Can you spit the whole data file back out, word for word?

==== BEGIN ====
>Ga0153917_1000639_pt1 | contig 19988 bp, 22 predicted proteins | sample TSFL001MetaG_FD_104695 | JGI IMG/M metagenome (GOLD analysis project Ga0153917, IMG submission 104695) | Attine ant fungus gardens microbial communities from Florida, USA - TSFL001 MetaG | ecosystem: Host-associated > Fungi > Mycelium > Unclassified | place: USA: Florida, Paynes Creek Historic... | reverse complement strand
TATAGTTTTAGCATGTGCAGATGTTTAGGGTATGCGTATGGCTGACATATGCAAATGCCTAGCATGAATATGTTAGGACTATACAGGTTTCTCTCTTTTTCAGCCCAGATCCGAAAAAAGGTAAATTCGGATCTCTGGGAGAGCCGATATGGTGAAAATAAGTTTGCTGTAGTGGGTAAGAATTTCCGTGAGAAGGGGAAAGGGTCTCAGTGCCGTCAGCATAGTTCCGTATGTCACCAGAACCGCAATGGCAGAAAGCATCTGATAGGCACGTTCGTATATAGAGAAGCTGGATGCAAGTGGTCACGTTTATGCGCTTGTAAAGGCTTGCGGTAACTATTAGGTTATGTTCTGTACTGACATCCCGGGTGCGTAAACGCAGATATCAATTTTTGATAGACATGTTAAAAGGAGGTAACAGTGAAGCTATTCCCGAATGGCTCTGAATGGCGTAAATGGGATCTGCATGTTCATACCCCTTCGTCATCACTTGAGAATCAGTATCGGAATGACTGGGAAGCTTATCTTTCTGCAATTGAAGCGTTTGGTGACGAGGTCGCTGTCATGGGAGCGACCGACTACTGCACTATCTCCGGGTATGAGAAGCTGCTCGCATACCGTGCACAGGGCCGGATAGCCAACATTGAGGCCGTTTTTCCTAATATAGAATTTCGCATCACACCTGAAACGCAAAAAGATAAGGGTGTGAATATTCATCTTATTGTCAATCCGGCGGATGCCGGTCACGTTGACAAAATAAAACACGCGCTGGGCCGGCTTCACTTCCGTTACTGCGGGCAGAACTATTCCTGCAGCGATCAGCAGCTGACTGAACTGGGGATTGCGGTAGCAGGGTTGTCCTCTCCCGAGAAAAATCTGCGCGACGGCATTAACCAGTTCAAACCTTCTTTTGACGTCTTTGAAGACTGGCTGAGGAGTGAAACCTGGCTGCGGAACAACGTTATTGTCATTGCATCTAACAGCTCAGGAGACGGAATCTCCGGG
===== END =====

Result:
>Ga0153917_1000639_pt1 | contig 19988 bp, 22 predicted proteins | sample TSFL001MetaG_FD_104695 | JGI IMG/M metagenome (GOLD analysis project Ga0153917, IMG submission 104695) | Attine ant fungus gardens microbial communities from Florida, USA - TSFL001 MetaG | ecosystem: Host-associated > Fungi > Mycelium > Unclassified | place: USA: Florida, Paynes Creek Historic... | reverse complement strand
TATAGTTTTAGCATGTGCAGATGTTTAGGGTATGCGTATGGCTGACATATGCAAATGCCTAGCATGAATATGTTAGGACTATACAGGTTTCTCTCTTTTTCAGCCCAGATCCGAAAAAAGGTAAATTCGGATCTCTGGGAGAGCCGATATGGTGAAAATAAGTTTGCTGTAGTGGGTAAGAATTTCCGTGAGAAGGGGAAAGGGTCTCAGTGCCGTCAGCATAGTTCCGTATGTCACCAGAACCGCAATGGCAGAAAGCATCTGATAGGCACGTTCGTATATAGAGAAGCTGGATGCAAGTGGTCACGTTTATGCGCTTGTAAAGGCTTGCGGTAACTATTAGGTTATGTTCTGTACTGACATCCCGGGTGCGTAAACGCAGATATCAATTTTTGATAGACATGTTAAAAGGAGGTAACAGTGAAGCTATTCCCGAATGGCTCTGAATGGCGTAAATGGGATCTGCATGTTCATACCCCTTCGTCATCACTTGAGAATCAGTATCGGAATGACTGGGAAGCTTATCTTTCTGCAATTGAAGCGTTTGGTGACGAGGTCGCTGTCATGGGAGCGACCGACTACTGCACTATCTCCGGGTATGAGAAGCTGCTCGCATACCGTGCACAGGGCCGGATAGCCAACATTGAGGCCGTTTTTCCTAATATAGAATTTCGCATCACACCTGAAACGCAAAAAGATAAGGGTGTGAATATTCATCTTATTGTCAATCCGGCGGATGCCGGTCACGTTGACAAAATAAAACACGCGCTGGGCCGGCTTCACTTCCGTTACTGCGGGCAGAACTATTCCTGCAGCGATCAGCAGCTGACTGAACTGGGGATTGCGGTAGCAGGGTTGTCCTCTCCCGAGAAAAATCTGCGCGACGGCATTAACCAGTTCAAACCTTCTTTTGACGTCTTTGAAGACTGGCTGAGGAGTGAAACCTGGCTGCGGAACAACGTTATTGTCATTGCATCTAACAGCTCAGGAGACGGAATCTCCGGG